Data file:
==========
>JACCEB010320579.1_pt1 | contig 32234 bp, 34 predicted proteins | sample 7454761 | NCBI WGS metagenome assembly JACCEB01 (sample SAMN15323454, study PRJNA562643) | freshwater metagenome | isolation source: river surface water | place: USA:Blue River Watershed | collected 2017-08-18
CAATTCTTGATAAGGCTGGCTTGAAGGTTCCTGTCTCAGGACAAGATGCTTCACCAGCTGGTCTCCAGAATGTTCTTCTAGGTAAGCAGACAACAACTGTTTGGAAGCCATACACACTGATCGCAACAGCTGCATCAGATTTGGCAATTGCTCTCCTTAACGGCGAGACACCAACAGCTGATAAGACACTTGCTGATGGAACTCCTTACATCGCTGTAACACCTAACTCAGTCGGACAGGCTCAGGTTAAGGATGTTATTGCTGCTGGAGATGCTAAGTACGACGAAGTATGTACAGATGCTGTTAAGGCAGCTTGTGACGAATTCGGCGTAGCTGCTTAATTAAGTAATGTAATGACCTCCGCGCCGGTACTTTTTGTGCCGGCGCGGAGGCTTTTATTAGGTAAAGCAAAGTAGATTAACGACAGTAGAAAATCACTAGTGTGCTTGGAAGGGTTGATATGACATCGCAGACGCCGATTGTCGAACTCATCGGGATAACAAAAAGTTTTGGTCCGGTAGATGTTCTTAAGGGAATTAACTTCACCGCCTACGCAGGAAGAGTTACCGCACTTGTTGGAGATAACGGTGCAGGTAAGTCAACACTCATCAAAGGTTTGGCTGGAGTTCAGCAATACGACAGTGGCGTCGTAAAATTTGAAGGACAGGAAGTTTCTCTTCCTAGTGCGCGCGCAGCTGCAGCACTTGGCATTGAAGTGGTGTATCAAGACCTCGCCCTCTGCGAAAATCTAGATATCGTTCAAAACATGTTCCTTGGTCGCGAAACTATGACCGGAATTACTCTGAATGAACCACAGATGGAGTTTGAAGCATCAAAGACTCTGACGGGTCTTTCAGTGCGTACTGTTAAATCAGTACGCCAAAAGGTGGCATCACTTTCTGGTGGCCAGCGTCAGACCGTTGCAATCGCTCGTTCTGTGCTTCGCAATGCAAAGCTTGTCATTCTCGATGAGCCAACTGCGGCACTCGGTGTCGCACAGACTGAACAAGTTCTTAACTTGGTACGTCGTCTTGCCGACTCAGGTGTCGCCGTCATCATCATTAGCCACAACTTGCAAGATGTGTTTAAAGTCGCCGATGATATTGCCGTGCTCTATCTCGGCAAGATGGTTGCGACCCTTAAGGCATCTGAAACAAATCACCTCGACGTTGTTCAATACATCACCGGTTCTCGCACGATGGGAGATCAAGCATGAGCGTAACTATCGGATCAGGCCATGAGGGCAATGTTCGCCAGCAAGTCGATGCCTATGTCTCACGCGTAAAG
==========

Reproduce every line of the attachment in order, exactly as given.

>JACCEB010320579.1_pt1 | contig 32234 bp, 34 predicted proteins | sample 7454761 | NCBI WGS metagenome assembly JACCEB01 (sample SAMN15323454, study PRJNA562643) | freshwater metagenome | isolation source: river surface water | place: USA:Blue River Watershed | collected 2017-08-18
CAATTCTTGATAAGGCTGGCTTGAAGGTTCCTGTCTCAGGACAAGATGCTTCACCAGCTGGTCTCCAGAATGTTCTTCTAGGTAAGCAGACAACAACTGTTTGGAAGCCATACACACTGATCGCAACAGCTGCATCAGATTTGGCAATTGCTCTCCTTAACGGCGAGACACCAACAGCTGATAAGACACTTGCTGATGGAACTCCTTACATCGCTGTAACACCTAACTCAGTCGGACAGGCTCAGGTTAAGGATGTTATTGCTGCTGGAGATGCTAAGTACGACGAAGTATGTACAGATGCTGTTAAGGCAGCTTGTGACGAATTCGGCGTAGCTGCTTAATTAAGTAATGTAATGACCTCCGCGCCGGTACTTTTTGTGCCGGCGCGGAGGCTTTTATTAGGTAAAGCAAAGTAGATTAACGACAGTAGAAAATCACTAGTGTGCTTGGAAGGGTTGATATGACATCGCAGACGCCGATTGTCGAACTCATCGGGATAACAAAAAGTTTTGGTCCGGTAGATGTTCTTAAGGGAATTAACTTCACCGCCTACGCAGGAAGAGTTACCGCACTTGTTGGAGATAACGGTGCAGGTAAGTCAACACTCATCAAAGGTTTGGCTGGAGTTCAGCAATACGACAGTGGCGTCGTAAAATTTGAAGGACAGGAAGTTTCTCTTCCTAGTGCGCGCGCAGCTGCAGCACTTGGCATTGAAGTGGTGTATCAAGACCTCGCCCTCTGCGAAAATCTAGATATCGTTCAAAACATGTTCCTTGGTCGCGAAACTATGACCGGAATTACTCTGAATGAACCACAGATGGAGTTTGAAGCATCAAAGACTCTGACGGGTCTTTCAGTGCGTACTGTTAAATCAGTACGCCAAAAGGTGGCATCACTTTCTGGTGGCCAGCGTCAGACCGTTGCAATCGCTCGTTCTGTGCTTCGCAATGCAAAGCTTGTCATTCTCGATGAGCCAACTGCGGCACTCGGTGTCGCACAGACTGAACAAGTTCTTAACTTGGTACGTCGTCTTGCCGACTCAGGTGTCGCCGTCATCATCATTAGCCACAACTTGCAAGATGTGTTTAAAGTCGCCGATGATATTGCCGTGCTCTATCTCGGCAAGATGGTTGCGACCCTTAAGGCATCTGAAACAAATCACCTCGACGTTGTTCAATACATCACCGGTTCTCGCACGATGGGAGATCAAGCATGAGCGTAACTATCGGATCAGGCCATGAGGGCAATGTTCGCCAGCAAGTCGATGCCTATGTCTCACGCGTAAAG